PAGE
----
As long as deep in the heart
The soul of a Jew yearns,
And towards the East
An eye looks to Zion,
Our hope is not yet lost:
The hope of two thousand years
To be a free people in our land,
The land of Zion and Jerusalem.
--Hatikvah (The Hope)
Anthem of the Zionist movement, and national anthem of the State of Israel.
Sung at the First Zionist Congress in Basle 100 years ago, and on the occasion of the declaration of the State of Israel in Tel Aviv half a century later, these eight simple lines written by Naphtali Herz Imber in 1878 say it all.
For if Israel's 50th anniversary celebrates anything, it is the triumph of hope. Like an eternal flame, ignited by God and kept alive by the prophets through centuries of hate, this hope burning in the breast of the Jew kept him going, kept him clinging to the special identity assigned his people.
In 1897, Theodore Herzl spread that hope like wildfire across Asia and Europe when he exhorted scattered Israel that, if they willed it, the return of their homeland need not be a dream.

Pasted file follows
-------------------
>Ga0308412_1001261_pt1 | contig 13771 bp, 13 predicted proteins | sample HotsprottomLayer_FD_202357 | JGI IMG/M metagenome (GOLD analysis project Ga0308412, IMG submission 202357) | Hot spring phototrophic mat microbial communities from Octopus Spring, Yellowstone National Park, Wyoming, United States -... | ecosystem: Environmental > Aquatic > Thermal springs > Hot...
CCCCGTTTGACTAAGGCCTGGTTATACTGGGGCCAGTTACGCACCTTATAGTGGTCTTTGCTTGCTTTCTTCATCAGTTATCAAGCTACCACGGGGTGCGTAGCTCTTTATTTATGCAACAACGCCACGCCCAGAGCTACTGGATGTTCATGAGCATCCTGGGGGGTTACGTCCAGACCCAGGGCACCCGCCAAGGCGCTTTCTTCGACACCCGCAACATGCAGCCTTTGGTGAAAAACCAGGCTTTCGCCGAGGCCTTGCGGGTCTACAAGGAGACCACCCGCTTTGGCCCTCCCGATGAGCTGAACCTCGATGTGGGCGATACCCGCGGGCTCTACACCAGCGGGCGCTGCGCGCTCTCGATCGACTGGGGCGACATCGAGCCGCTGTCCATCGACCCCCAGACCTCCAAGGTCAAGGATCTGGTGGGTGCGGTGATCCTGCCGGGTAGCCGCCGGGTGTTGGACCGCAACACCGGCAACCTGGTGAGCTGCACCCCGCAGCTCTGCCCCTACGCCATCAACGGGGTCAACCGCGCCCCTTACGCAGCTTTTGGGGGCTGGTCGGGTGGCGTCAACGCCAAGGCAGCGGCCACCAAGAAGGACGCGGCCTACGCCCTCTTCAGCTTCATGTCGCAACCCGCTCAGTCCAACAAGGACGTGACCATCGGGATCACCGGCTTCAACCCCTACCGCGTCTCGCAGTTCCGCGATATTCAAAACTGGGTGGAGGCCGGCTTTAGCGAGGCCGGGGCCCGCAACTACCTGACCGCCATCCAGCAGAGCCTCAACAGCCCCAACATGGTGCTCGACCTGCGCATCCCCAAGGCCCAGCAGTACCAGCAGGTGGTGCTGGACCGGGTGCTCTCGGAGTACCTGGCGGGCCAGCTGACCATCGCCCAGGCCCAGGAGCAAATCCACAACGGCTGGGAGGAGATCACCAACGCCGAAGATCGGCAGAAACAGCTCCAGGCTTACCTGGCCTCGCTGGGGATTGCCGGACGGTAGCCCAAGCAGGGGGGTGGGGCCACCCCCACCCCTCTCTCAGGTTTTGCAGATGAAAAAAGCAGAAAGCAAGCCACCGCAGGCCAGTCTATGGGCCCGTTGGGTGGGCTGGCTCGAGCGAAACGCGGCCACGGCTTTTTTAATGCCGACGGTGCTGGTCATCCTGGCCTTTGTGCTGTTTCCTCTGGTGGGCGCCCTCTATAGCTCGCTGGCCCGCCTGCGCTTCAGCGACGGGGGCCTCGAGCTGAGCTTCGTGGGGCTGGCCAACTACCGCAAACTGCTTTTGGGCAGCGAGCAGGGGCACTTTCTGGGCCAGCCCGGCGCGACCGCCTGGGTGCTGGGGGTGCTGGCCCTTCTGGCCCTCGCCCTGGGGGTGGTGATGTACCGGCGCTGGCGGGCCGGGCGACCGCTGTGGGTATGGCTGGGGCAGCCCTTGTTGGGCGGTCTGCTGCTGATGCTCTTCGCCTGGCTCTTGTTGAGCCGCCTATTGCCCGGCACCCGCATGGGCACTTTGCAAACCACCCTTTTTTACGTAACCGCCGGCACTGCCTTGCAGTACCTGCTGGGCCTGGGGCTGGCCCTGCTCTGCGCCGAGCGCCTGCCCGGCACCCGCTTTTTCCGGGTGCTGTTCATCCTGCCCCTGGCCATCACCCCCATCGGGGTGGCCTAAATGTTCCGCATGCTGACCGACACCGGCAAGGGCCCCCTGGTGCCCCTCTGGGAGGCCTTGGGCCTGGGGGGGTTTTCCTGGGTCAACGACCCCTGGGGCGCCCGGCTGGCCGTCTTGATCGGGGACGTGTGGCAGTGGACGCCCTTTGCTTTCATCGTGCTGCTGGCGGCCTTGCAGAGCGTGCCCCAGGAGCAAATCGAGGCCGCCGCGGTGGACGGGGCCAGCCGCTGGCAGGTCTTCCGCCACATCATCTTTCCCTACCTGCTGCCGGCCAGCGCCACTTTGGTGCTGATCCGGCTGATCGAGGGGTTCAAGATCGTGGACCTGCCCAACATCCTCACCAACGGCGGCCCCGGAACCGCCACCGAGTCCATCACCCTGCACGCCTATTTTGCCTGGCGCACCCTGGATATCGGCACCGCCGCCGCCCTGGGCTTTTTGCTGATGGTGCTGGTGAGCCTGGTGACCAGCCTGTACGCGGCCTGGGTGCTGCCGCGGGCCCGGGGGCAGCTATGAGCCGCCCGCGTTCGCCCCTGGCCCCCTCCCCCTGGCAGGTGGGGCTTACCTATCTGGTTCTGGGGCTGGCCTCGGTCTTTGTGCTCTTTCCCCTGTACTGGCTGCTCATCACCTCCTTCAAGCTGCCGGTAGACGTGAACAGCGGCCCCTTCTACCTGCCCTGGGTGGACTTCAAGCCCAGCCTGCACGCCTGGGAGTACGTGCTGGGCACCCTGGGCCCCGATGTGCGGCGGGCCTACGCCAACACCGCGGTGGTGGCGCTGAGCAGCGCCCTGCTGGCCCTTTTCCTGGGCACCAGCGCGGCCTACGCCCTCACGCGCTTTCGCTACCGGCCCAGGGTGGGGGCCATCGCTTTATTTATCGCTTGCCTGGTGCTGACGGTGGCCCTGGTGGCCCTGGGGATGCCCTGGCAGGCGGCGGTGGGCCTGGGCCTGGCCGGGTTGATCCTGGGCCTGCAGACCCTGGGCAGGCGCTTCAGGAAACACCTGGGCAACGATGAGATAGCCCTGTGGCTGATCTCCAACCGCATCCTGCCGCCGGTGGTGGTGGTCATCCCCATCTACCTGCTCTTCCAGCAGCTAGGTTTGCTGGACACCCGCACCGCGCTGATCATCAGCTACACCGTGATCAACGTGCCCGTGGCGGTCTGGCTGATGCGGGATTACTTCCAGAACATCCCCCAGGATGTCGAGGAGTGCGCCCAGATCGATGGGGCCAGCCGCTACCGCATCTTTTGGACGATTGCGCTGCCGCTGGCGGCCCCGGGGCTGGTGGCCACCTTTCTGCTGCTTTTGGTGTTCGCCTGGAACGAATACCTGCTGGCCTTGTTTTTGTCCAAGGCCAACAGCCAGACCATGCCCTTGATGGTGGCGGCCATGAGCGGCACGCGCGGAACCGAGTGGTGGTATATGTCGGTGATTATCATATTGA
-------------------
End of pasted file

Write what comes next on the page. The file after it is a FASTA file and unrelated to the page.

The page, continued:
Fifty years of ferocious opposition worked to keep that desire a dream. But in 1948 the Jews, and the world, awoke to a new reality--Israel had been reborn.
The physical resurrection of Israel did not make Hatikvah passé. For where the declaration of statehood sounded the victory of hope over 2000 years of despair, so has the celebration of the first 50 years marked the triumph of that continued hope over the enormous efforts--both military and diplomatic--that have been made to turn back the clock.
Our hope, inspired by the same God and His ancient prophets, is to see the restoration of Israel completed in our lifetime, so that finally, when every Jew can spend his days in safety beneath his vine and his fig tree, peace will have come to the Middle East, and the heart-cry of Hatikvah will have been fulfilled.